This tutorial is an explanation of my gist Python Websockets SSL with Let’s Encrypt .

With the launch of HTML5 in 2008, a technology that immediately took off in popularity was WebSockets. According to W3C, the basic definition of a Websocket is - an interface that enables web applications to maintain bidirectional communications with server-side processes.

In this short tutorial, I’ll be showing you how you can host a WebSocket server with SSL enabled on it. This allows your socket server to run on an HTTPS address.

Setup

We’ll be working with asyncio library and for WebSocket server implementation will be using the websockets library.

The asyncio library comes pre-packaged with Python distributions since Python 3.4. To install websockets library, you can use the following command:

pip install websockets

Next, we’ll be looking to how to generate the SSL certificate files.

Generate certificate and keyfile using Let’s Encrypt

Before you can enable SSL on your WebSocket being run by a Python script, you’ll have to generate certificate files for your domain.

The basic gist of this step is to fetch Let’s Encrypt signed certficiates for your domain and store them on your server where the Python WebSocket script is running.

Here’s a great quick tutorial on How To Use Certbot Standalone Mode to Retrieve Let’s Encrypt SSL Certificates on Ubuntu 20.04.

Make certificate files accessible

After generating the files correctly, you need to make them accessible to the current user who runs the Python WebSocket script.

In the previous step, if certbot stored your certificate files at /etc/letsencrypt/live/your_domain location, you should be able to see 4 files when you perform an ls on the folder -

~$ ls /etc/letsencrypt/live/your_domain
cert.pem  chain.pem  fullchain.pem  privkey.pem  README

To change the owner of the certificate files, use the following command:

~$ sudo chown -R $(id -u):$(id -g) /etc/letsencrypt/live/your_domain

Next, ensure that the right permissions are applied to the folder:

~$ sudo chmod -R 400 /etc/letsencrypt/live/your_domain

We’re now good to read these files from the Python WebSocket script.

Create server script

While your WebSocket server script will differ from the most barebones implementation, here’s one for you -

Create a file named socket_server.py. Then, make all the necessary imports.

#!/usr/bin/env python

# WS server example that synchronizes state across clients

import asyncio
import json
import logging
import websockets
import ssl

logging.basicConfig()

Next, let us configure the SSL for this script, as shown below -

ssl_context = ssl.SSLContext(ssl.PROTOCOL_TLS_SERVER)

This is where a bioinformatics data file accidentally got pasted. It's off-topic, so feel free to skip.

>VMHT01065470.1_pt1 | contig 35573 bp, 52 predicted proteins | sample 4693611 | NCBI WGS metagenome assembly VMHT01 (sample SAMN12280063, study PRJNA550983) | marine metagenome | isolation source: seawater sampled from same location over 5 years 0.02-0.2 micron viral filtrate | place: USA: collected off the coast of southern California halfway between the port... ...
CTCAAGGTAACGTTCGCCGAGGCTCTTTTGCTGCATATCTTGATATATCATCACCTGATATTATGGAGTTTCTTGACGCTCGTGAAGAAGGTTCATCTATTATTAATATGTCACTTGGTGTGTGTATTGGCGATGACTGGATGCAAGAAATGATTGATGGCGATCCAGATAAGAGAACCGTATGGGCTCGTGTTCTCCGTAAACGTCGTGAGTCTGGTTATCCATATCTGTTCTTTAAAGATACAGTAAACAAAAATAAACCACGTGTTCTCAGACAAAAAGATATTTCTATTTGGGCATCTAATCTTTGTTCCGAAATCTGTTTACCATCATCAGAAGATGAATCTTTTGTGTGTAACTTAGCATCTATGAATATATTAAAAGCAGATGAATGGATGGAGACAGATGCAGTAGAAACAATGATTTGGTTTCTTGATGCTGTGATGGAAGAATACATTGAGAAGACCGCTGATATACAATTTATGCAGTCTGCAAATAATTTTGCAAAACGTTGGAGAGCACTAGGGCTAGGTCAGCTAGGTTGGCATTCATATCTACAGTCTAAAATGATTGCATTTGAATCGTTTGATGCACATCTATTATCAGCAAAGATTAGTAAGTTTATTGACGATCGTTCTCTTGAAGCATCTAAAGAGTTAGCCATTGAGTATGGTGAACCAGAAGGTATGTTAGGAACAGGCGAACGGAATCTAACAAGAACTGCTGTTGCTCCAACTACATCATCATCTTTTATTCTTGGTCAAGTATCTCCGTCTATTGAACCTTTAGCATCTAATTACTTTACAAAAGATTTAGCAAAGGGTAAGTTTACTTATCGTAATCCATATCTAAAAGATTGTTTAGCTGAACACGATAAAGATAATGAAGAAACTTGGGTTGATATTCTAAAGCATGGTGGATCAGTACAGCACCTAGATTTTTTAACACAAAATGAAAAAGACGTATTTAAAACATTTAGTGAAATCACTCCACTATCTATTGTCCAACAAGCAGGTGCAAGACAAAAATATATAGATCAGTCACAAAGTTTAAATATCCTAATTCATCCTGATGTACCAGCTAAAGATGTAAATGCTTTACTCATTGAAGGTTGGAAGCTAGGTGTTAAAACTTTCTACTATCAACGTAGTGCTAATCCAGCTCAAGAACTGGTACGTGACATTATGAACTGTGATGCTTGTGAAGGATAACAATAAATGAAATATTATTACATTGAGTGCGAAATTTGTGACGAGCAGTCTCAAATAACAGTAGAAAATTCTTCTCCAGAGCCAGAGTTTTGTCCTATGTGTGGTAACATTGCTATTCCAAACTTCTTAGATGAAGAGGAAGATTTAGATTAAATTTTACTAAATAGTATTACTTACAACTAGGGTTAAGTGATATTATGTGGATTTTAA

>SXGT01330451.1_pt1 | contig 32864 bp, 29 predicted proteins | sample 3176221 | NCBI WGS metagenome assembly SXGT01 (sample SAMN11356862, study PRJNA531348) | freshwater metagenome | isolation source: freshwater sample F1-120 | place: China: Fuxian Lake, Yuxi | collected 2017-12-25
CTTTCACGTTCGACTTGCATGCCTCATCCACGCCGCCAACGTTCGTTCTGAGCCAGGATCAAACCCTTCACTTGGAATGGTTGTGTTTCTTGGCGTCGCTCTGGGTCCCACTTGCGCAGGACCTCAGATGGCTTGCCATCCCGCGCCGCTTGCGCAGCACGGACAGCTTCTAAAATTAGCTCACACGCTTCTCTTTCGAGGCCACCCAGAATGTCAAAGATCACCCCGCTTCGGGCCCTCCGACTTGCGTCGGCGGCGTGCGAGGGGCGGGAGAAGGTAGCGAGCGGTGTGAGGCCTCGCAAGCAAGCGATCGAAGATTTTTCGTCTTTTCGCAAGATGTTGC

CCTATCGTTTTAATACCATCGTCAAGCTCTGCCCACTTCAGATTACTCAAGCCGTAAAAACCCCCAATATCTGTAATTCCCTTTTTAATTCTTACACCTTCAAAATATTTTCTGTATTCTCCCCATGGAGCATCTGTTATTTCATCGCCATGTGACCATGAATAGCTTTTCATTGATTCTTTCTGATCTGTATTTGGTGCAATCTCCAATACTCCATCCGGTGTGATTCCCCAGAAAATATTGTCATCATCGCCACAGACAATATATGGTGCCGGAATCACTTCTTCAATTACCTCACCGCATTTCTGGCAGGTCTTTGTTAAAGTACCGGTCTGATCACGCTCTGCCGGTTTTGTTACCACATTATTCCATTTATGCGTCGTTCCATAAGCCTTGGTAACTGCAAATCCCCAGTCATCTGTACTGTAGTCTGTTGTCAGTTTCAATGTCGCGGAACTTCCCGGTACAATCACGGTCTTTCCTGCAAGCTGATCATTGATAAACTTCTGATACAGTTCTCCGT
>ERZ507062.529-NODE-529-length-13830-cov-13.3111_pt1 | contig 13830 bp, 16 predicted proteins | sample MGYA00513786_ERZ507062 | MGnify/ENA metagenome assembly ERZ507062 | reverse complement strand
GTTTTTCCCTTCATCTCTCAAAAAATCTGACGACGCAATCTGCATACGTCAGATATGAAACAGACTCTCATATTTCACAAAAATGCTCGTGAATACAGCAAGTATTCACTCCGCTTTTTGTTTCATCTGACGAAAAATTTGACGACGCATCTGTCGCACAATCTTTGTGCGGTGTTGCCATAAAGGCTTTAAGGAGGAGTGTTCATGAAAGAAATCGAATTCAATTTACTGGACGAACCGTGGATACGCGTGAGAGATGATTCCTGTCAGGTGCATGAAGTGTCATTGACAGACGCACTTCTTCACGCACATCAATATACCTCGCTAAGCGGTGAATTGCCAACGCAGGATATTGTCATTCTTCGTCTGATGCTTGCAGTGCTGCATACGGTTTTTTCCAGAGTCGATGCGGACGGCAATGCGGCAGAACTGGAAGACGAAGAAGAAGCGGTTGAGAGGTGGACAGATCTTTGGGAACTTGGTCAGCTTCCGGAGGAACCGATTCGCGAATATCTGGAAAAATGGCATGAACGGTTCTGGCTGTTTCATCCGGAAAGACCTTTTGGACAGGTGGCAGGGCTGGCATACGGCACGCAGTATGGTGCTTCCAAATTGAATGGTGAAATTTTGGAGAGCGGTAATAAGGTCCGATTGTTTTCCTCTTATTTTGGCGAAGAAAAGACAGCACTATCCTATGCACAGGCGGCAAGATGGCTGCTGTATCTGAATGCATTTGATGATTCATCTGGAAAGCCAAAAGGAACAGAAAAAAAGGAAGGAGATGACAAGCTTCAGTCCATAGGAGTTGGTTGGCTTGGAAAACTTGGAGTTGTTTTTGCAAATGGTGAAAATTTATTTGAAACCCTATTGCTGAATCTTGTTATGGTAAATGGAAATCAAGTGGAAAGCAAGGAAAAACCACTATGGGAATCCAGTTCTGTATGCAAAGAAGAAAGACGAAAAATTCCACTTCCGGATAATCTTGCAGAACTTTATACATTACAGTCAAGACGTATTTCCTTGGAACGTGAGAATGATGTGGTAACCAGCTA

# Generate with Lets Encrypt, chown to current user and 400 permissions
ssl_cert = "/etc/letsencrypt/live/your_domain/fullchain.pem"
ssl_key = "/etc/letsencrypt/live/your_domain/privkey.pem"

ssl_context.load_cert_chain(ssl_cert, keyfile=ssl_key)

The above code configures the script to run a TLS server with the certificates available in the folder generated by certbot.

Next, we define the functions that shall be used to notify clients of the socket server and to get information from them.

STATE = {"value": 0}

USERS = set()


def state_event():
    return json.dumps({"type": "state", **STATE})


def users_event():
    return json.dumps({"type": "users", "count": len(USERS)})


async def notify_state():
    if USERS:  # asyncio.wait doesn't accept an empty list
        message = state_event()
        await asyncio.wait([user.send(message) for user in USERS])


async def notify_users():
    if USERS:  # asyncio.wait doesn't accept an empty list
        message = users_event()
        await asyncio.wait([user.send(message) for user in USERS])

After that, we need to add functions that register and unregister clients from the WebSocket.

async def register(websocket):
    USERS.add(websocket)
    await notify_users()


async def unregister(websocket):
    USERS.remove(websocket)
    await notify_users()

This done, let us implement a function that gets state update requests from clients and performs it.

async def counter(websocket, path):
    # register(websocket) sends user_event() to websocket
    await register(websocket)
    try:
        await websocket.send(state_event())
        async for message in websocket:
            data = json.loads(message)
            if data["action"] == "minus":
                STATE["value"] -= 1
                await notify_state()
            elif data["action"] == "plus":
                STATE["value"] += 1
                await notify_state()
            else:
                logging.error("unsupported event: {}", data)
    finally:
        await unregister(websocket)

Finally, we run the server.

start_server = websockets.serve(counter, "0.0.0.0", 6789, ssl=ssl_context)

asyncio.get_event_loop().run_until_complete(start_server)
asyncio.get_event_loop().run_forever()

How you expose the server to the internet, I shall leave that on your use case. However, you can explore this tutorial on Websockets - Deploy behind nginx.

Implement a client page

To test the above WebSocket script, you can spin up your own client script or feel free to use the socket_client.html file I’ve provided.

Make sure to update the following line in the client file to point to your live server -

websocket = new WebSocket("wss://localhost:6789/");

Note that we’re using the wss:// protocol here instead of ws:// protocol which is popularly found on other tutorials on the internet.

Conclusion

This was my attempt at explaining the gist I put out more than an year back. Hope it helps you go through the process easier than how I had first written it.

Make sure to leave me feedback on how this blog went!